If you are eating, you should totally come back once you’ve finished your meal.
And maybe even after you’ve digested your food.
And, if you have a weak stomach, you may not want to come back at all. This is one of those posts It will probably not appeal to some of you. If you get grossed out easily or you happen to think that all manner of zits and whatnot are straight-up nasty, you might want to skip today’s post.
If you decide to stick around, then read on. It’s completely up to you.
Reading on ok, great!
A few months ago, I was referred to a dermatologist because of that ‘zit looking thing’ that you see right beside my left eye. Do you see it?
That little ‘zit looking thing’ that is not a zit is called milia. Or, a milia.
Either way, it aggravated the ever-livin-daylights out of me. It wasn’t painful, but I couldn’t stand the sight of it, especially since I no longer wear glasses thanks to the wonders of Lasek surgery.
Dermadoctor.com had this to say about milia .
Milia are deep seeded white bumps that form when skin cells become trapped rather than exfoliate naturally. The trapped cells become walled off into tiny cysts that appear like white beads below the surface of the skin. Milia can occur on the skin or even on mucous membranes such as the inner surface of the cheek or the vermilion border of the lips.
……I am always asked if a patient can remove milia by themselves at home. While removing milia is certainly not a technique that one must attend medical school to be able to do, it is rather difficult to remove your own milia. This is both from the mild self-inflicted discomfort as well as my concern that infection can arise if the procedure isn’t performed properly. This means adequate skin cleansing as well as the use of sterile instruments. If you are going to give it a try, sterilize your needle and then after wiping the skin with rubbing alcohol, poke the milia and then press it out with the Tweezerman No-Slip Skin Care Tool. Cleanse the area gently and if there is any bleeding, apply some hydrogen peroxide and a bandaid. Milia on the eyelids should be dealt with by your doctor!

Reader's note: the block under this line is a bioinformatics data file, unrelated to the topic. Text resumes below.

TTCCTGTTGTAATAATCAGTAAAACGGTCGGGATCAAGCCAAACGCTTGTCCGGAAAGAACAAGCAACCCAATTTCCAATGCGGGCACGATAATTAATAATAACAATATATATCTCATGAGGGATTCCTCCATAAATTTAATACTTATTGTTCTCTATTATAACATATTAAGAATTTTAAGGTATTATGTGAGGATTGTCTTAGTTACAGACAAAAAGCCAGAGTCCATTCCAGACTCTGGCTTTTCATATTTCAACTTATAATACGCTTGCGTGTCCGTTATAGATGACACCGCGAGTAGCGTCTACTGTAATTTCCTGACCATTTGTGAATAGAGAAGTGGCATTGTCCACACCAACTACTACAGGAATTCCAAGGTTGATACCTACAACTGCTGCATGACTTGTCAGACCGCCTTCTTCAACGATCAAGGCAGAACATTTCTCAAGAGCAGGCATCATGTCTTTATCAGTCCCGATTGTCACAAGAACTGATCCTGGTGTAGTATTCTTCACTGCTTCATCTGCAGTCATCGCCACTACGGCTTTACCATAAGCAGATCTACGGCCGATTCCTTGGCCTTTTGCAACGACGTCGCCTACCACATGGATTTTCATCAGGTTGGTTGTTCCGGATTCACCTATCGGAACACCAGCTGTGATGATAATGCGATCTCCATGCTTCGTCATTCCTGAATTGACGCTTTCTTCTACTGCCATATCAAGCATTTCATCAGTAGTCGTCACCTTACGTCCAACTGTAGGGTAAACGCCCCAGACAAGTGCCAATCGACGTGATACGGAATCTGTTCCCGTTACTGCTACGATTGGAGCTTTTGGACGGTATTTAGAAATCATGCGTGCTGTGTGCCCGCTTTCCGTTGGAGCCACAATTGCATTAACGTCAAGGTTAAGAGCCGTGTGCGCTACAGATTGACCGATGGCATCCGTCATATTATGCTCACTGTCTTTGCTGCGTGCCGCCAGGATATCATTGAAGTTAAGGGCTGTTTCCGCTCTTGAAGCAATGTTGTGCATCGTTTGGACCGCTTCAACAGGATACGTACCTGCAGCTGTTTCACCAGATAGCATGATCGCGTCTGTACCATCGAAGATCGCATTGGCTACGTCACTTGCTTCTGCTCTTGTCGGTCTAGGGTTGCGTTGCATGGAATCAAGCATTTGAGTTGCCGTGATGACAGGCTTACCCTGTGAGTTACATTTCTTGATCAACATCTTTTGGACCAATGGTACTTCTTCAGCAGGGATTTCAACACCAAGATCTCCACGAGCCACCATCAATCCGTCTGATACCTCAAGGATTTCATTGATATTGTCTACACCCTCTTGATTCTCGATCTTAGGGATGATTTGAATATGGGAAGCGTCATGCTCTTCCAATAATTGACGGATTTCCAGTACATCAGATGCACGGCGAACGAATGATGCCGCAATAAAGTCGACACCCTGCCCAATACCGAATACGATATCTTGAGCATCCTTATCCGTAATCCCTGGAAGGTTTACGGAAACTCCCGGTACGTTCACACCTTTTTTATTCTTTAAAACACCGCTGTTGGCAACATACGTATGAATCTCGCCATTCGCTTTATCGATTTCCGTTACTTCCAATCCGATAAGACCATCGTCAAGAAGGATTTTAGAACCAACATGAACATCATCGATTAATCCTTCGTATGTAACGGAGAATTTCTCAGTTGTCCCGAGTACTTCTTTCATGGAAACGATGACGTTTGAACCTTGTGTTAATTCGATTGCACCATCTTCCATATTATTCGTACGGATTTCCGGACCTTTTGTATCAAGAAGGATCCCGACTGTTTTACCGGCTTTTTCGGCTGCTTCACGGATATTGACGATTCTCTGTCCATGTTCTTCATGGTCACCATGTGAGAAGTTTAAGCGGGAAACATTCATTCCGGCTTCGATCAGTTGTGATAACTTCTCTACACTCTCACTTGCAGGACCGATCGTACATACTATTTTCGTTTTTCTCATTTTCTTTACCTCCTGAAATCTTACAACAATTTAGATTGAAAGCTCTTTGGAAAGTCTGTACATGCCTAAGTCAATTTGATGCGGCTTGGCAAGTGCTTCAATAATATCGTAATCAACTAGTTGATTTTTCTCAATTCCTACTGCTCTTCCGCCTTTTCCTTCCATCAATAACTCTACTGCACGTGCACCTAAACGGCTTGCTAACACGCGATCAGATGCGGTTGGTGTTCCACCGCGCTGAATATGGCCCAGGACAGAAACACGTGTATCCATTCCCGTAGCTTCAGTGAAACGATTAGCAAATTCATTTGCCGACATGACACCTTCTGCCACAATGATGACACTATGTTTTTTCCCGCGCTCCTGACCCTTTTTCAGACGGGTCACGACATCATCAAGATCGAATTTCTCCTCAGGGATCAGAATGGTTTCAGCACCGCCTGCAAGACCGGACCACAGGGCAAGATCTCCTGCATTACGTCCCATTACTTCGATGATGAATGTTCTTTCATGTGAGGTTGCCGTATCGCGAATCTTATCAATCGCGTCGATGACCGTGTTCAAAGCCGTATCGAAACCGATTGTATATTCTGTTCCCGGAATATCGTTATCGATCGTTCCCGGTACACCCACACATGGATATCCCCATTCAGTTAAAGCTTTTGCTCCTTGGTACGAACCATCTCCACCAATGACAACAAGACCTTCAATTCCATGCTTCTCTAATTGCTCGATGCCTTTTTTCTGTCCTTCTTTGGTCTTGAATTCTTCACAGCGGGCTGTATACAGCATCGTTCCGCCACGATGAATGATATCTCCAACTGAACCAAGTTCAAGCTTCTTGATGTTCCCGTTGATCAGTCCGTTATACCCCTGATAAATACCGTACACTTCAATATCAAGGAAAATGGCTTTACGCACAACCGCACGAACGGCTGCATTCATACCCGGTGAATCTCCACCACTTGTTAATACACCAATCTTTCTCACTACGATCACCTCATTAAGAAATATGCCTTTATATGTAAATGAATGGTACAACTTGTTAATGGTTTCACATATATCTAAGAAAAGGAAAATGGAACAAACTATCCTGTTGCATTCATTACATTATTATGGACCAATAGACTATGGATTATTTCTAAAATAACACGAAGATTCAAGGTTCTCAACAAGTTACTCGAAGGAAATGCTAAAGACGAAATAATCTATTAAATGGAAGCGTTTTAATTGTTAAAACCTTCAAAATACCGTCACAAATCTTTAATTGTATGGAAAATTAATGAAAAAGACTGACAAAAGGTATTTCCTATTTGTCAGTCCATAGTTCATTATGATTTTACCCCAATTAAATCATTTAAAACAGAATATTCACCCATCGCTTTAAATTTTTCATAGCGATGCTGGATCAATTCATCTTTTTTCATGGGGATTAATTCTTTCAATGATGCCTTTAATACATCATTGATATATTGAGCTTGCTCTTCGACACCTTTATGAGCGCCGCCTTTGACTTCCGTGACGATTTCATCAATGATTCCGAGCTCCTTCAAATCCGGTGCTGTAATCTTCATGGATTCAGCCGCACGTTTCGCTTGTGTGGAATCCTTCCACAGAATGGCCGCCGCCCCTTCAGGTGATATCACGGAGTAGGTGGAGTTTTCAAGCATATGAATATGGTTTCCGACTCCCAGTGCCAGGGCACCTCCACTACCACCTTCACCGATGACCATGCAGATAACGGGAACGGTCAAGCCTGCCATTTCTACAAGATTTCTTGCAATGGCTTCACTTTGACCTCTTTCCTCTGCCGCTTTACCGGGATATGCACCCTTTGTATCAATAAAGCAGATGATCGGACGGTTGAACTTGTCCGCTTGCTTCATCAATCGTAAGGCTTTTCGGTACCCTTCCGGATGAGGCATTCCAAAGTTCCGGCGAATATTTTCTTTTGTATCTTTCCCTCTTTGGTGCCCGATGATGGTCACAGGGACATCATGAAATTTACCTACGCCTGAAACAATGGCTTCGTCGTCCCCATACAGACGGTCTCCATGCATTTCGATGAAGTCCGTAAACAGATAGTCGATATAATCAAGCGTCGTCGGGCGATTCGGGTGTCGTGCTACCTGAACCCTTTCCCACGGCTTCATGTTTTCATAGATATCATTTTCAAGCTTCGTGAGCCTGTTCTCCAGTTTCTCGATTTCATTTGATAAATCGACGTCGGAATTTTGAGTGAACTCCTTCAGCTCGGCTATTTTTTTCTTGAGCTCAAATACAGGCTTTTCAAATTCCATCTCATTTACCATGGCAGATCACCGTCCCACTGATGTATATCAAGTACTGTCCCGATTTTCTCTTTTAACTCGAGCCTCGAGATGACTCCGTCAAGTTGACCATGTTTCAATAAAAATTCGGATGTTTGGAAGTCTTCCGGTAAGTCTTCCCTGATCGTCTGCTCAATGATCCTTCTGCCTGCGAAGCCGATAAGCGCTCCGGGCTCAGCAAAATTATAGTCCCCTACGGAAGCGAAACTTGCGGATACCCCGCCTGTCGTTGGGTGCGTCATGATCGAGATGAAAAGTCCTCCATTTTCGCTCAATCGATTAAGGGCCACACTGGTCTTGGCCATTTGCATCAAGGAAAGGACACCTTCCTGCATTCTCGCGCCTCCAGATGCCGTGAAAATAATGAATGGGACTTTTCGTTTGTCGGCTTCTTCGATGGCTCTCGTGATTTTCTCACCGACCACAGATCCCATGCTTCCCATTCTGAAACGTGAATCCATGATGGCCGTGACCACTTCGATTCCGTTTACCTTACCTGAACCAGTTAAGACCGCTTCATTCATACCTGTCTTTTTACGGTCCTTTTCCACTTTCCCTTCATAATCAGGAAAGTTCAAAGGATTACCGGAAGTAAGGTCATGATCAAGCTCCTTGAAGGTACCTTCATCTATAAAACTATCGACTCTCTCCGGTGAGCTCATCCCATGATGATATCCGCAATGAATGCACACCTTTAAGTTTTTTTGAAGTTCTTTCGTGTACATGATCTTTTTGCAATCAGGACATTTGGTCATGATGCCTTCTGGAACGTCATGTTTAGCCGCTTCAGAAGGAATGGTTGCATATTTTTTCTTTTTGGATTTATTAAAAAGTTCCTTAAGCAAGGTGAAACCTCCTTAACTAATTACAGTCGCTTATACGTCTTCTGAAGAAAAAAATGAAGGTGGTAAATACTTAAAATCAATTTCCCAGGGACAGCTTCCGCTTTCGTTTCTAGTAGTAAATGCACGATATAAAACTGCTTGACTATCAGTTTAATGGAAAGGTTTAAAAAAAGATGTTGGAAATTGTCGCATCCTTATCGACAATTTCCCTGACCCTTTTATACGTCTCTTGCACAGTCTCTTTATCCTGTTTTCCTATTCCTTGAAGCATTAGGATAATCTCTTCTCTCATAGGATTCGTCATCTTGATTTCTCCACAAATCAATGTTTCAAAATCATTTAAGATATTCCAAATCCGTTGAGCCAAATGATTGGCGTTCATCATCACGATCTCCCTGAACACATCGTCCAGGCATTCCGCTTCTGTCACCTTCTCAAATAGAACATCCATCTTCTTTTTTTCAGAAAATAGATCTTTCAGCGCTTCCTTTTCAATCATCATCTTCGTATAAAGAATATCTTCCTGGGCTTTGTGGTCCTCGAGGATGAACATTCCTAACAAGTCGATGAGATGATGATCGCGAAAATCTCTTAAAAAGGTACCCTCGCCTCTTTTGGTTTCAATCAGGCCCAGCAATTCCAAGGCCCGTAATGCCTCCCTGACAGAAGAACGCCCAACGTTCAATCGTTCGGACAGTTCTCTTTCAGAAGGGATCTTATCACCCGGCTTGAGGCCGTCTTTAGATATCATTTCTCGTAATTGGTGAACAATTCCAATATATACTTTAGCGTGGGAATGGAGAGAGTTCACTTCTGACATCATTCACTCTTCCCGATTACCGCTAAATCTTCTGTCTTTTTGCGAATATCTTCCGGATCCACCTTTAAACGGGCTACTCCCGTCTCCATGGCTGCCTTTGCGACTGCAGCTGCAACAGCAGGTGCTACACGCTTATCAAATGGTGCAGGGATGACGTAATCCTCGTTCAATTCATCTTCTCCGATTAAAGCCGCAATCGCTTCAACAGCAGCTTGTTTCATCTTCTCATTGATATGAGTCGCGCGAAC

When the milia first appeared, I tried to sweet-talk McDaddy into heating the end of a needle to extract the thing so I wouldn’t need to see a specialist. Given his very limited medical knowledge, he thought it best that I call a professional.
So, I made the appointment with a dermatologist. She was young and blonde and I found her to be very friendly and chatty. As you can imagine, we hit it off instantly. After some small talk , she began prying the thing from under my skin the procedure.
Within seconds she had the milia removed, along with another small one that had just appeared on my nose days before. You can barely see it in the picture. It’s right there almost straight across from the big one.
All in all, the procedure was quick and relatively painless. The milia is gone and I only need to return to the dermatologist if another one appears.
At the very least, I was thrilled that I was able to have both of them removed in one visit. Oh how I love a ‘buy one, get one free deal’.
Maybe next time, I’ll find me a Tweezerman No-Slip Skin Care Tool to extract the thing myself. The torture tool looks like this.
Doesn’t that look like loads of fun.
Oh, the wonder of the internet!
By the looks of that tool, I am confident he could have pulled it off.
I’m totally trying it myself next time. I’ll be playing fast and loose with the words medical and procedure.
I paid close attention to the procedure and have no doubt that I could perform the procedure extract the thing myself.